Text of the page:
Etymology
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prolong (v.)

early 15c., prolongen, "lengthen in time, extend the duration of; delay, postpone," back-formation from prolongation or else from Old French prolonguer, porloignier (13c.) and directly from Late Latin prolongare "to prolong, extend," from Latin pro "forth" (see pro-) + longus "long" (adj.); see long (adj.). The same elements also form purloin. Related: Prolonged; prolonging; prolongable.

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purloin (v.)

mid-14c., purloinen, "to remove; misappropriate; to entice (a craftsman or apprentice) from a master," from Anglo-French purloigner "remove," Old French porloigner "put off, retard, delay, drag out; be far away," from por- (a variant of Latin pro- "forth;" see pro-) + Old French loing "far," from Latin longe, from longus "long" (see long (adj.)). Essentially a doublet of prolong, formed in French from the same Latin elements. Sense of "to steal" (1540s) is a development in English. Related: Purloined; purloining.

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linger (v.)
c. 1300, lenger "reside, dwell," northern England frequentative of lengen "to tarry," from Old English lengan "prolong, lengthen," from Proto-Germanic *langjan "to make long" (source also of Old Frisian lendza, Old High German lengan, Dutch lengen "to lengthen"), from *langaz- "long" (see long (adj.)).

Intransitive sense of "delay going, depart slowly and unwillingly" is from 1520s. Meaning "remain long in sickness, be near death for a time" is from 1530s. It shares verbal duties with long, prolong, lengthen. Related: Lingered; lingerer; lingering.
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eloign (v.)
1530s, intransitive, "to remove to a distance" (especially in an effort to avoid the law), from Anglo-French eloign, Old French esloigner (Modern French éloigner), from Late Latin exlongare "remove, keep aloof, prolong, etc." (see elongation). Transitive use from 1550s. Related: Eloignment.
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elongate (v.)
"to make long or longer," 1530s, from Late Latin elongatus, past participle of elongare "to prolong, protract, remove to a distance," from Latin ex "out" (see ex-) + longus "long" (see long (adj.)). Earlier in English in the same sense was elongen (mid-15c.). Related: Elongated; elongating.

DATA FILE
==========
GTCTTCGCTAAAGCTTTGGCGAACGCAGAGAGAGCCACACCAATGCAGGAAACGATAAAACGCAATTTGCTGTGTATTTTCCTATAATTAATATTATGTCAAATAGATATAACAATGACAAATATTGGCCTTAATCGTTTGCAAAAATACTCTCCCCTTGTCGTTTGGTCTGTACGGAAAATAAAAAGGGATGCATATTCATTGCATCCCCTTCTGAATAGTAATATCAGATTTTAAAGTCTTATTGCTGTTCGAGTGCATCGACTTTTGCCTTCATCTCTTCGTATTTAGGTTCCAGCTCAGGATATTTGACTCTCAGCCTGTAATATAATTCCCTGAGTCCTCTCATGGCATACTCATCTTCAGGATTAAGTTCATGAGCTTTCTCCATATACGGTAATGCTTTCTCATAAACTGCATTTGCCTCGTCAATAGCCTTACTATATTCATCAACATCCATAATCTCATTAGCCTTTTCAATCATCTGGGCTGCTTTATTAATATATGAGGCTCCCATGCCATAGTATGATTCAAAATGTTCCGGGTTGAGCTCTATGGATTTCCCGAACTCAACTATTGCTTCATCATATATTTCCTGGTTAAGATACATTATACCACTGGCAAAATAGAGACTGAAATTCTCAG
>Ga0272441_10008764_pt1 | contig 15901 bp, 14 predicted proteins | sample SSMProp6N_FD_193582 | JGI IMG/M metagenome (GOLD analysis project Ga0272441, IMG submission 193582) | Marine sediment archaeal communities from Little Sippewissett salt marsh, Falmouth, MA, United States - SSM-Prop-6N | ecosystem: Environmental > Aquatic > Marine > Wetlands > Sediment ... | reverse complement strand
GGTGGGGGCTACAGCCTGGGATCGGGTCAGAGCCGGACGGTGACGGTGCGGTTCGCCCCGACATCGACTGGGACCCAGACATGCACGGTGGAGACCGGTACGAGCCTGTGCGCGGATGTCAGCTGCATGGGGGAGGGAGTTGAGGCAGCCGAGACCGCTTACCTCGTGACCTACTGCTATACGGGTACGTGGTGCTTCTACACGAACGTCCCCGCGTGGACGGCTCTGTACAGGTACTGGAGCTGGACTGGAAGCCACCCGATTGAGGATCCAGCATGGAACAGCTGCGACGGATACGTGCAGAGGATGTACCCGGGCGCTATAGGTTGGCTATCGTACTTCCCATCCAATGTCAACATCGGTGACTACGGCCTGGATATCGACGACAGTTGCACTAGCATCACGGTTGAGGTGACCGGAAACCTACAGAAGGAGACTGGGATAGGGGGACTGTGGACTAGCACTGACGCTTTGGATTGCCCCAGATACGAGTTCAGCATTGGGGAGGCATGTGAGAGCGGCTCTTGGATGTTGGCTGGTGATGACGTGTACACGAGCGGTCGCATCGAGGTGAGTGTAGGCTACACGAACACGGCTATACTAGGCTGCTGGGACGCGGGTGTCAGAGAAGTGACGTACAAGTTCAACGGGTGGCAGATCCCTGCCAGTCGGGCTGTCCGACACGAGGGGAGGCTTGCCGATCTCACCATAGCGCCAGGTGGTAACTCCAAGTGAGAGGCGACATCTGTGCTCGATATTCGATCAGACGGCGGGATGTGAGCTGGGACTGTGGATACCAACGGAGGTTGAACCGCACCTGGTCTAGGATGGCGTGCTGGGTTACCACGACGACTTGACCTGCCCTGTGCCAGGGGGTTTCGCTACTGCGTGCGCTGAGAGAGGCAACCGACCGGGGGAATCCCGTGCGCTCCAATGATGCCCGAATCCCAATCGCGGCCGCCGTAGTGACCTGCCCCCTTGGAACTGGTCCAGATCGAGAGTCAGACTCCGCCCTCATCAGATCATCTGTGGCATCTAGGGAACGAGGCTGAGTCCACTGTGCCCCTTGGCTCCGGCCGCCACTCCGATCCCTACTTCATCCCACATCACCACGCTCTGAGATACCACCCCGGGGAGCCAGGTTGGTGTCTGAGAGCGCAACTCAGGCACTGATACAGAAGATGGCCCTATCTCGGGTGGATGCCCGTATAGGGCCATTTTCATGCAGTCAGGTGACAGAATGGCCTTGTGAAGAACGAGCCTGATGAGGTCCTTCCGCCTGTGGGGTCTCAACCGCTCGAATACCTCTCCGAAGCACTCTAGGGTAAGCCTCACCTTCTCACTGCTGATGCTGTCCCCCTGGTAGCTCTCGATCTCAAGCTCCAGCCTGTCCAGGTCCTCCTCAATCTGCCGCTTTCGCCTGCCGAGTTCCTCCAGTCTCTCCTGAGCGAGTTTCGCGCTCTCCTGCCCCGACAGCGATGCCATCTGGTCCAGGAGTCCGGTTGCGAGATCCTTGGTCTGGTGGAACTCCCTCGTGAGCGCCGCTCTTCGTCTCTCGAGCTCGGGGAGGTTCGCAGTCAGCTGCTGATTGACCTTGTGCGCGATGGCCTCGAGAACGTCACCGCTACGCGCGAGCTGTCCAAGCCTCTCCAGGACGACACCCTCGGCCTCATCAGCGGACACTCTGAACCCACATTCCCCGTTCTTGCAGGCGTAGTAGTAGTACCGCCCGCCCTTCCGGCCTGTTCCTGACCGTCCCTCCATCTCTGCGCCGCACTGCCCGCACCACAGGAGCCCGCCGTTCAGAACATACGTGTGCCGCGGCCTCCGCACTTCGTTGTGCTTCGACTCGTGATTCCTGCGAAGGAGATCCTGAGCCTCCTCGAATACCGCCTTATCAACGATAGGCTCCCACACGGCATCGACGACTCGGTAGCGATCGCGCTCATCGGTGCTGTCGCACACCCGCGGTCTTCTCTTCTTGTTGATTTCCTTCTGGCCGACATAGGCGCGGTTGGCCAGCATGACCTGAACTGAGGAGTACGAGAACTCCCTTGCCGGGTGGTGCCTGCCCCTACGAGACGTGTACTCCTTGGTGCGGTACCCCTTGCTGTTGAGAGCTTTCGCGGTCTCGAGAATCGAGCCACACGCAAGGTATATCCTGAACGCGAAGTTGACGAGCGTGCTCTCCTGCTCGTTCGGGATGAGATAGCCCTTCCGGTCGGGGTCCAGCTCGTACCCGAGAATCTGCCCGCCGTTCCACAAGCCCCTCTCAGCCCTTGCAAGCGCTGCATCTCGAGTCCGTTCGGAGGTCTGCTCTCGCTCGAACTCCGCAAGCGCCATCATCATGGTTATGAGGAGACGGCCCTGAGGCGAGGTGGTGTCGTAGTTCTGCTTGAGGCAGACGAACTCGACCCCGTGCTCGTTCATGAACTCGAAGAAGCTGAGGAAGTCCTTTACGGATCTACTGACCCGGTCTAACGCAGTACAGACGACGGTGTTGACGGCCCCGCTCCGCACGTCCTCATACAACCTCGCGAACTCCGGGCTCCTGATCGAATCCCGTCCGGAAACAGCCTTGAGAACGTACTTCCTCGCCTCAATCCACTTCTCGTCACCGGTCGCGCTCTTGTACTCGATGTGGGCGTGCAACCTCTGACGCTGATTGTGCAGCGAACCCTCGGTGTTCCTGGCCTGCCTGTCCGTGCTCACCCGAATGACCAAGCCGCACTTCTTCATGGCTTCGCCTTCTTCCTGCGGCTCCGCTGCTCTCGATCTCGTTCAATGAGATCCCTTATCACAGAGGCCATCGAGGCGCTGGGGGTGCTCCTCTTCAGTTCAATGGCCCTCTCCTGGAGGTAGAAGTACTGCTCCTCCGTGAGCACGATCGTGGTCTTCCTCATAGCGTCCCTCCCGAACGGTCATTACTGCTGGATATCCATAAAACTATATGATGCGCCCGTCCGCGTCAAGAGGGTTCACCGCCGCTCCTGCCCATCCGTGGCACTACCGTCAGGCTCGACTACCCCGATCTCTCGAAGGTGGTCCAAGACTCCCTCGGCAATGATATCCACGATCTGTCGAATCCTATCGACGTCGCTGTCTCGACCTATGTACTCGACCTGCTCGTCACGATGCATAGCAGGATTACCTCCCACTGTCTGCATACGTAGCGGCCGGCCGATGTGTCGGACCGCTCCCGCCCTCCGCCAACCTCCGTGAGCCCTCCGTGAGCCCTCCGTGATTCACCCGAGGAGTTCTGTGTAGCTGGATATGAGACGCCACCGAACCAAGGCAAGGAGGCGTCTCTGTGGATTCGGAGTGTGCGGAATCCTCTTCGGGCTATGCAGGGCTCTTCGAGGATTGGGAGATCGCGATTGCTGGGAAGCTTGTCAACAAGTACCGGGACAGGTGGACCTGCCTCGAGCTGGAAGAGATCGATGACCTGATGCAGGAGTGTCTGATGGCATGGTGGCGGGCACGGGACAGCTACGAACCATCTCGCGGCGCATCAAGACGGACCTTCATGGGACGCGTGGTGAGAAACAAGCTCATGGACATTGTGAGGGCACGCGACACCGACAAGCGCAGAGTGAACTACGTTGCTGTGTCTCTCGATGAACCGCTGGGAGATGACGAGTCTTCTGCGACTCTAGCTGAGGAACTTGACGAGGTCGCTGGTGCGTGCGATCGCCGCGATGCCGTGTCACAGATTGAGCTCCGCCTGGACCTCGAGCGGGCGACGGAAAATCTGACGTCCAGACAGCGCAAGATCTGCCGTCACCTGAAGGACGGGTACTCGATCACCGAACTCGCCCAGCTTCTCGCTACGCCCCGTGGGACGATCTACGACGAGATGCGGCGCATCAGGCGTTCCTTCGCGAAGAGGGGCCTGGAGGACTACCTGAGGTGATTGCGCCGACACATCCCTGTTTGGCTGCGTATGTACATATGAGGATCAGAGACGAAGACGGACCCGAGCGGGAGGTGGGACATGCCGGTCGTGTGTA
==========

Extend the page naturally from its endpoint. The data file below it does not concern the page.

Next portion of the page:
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prolongation (n.)

late 14c., prolongacioun, "condition of being extended;" early 15c. as "protraction, lengthening in time;" from Old French prolongacion (14c.) and directly from Medieval Latin prolongationem (nominative prolongatio), noun of action from past-participle stem of Late Latin prolongare "to prolong, extend," from Latin pro "forth" (see pro-) + longus "long" (adj.); see long (adj.).

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macrobiotic (adj.)

also macro-biotic, 1797, "tending to prolong life," 1797, from Greek makrobiotikos "long-lived," from makros "long" (from PIE root *mak- "long, thin") + bios "life" (from PIE root *gwei- "to live"). The specific reference to a Zen Buddhist dietary system dates from 1936. Hence macrobiote "a long-lived person or animal" (1852); macrobiosis "long life, longevity" (1837); macrobiotics "the study of longevity" (by 1832); "theory of macrobiotic diets" (by 1948).

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prorogue (v.)

early 15c., prorogen, "to prolong, extend" (a truce, agreement, etc.), a sense now obsolete, from Old French proroger, proroguer (14c.) and directly from Latin prorogare, literally "to ask publicly," from pro "before" (see pro-) + rogare "to ask, inquire, question; ask a favor," also "to propose (a law, a candidate);" see rogation. Perhaps the original sense in Latin was "to ask for public assent to extending someone's term in office."

The parliamentary meaning "discontinue temporarily, adjourn until a later time without dissolution" is attested from mid-15c. Related: Prorogued; prorogation.

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elixir (n.)
mid-13c., from Medieval Latin elixir "philosopher's stone," believed by alchemists to transmute baser metals into gold and/or to cure diseases and prolong life, from Arabic al-iksir "the philosopher's stone," probably from late Greek xerion "powder for drying wounds," from xeros "dry" (see xerasia). Later in medical use for "a tincture with more than one base." General sense of "strong tonic" is 1590s; used for quack medicines from at least 1630s.
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protract (v.)

"draw out or lengthen in time," 1530s, a back-formation from protraction and in part from Latin protractus, past participle of protrahere "to draw forth, prolong." Etymologically identical with portray, which is the same Latin verb altered in passing through French. Related: Protracted; protracting. The English verb survived chiefly in the past-participle adjective.

Protracted meeting, a revival meeting continued or protracted ; a series of meetings of unusual importance, often lasting for several days and attended by large numbers ; chiefly used by Congregationalists, Methodists, and Baptists. [Century Dictionary]

The phrase is attested by 1832.

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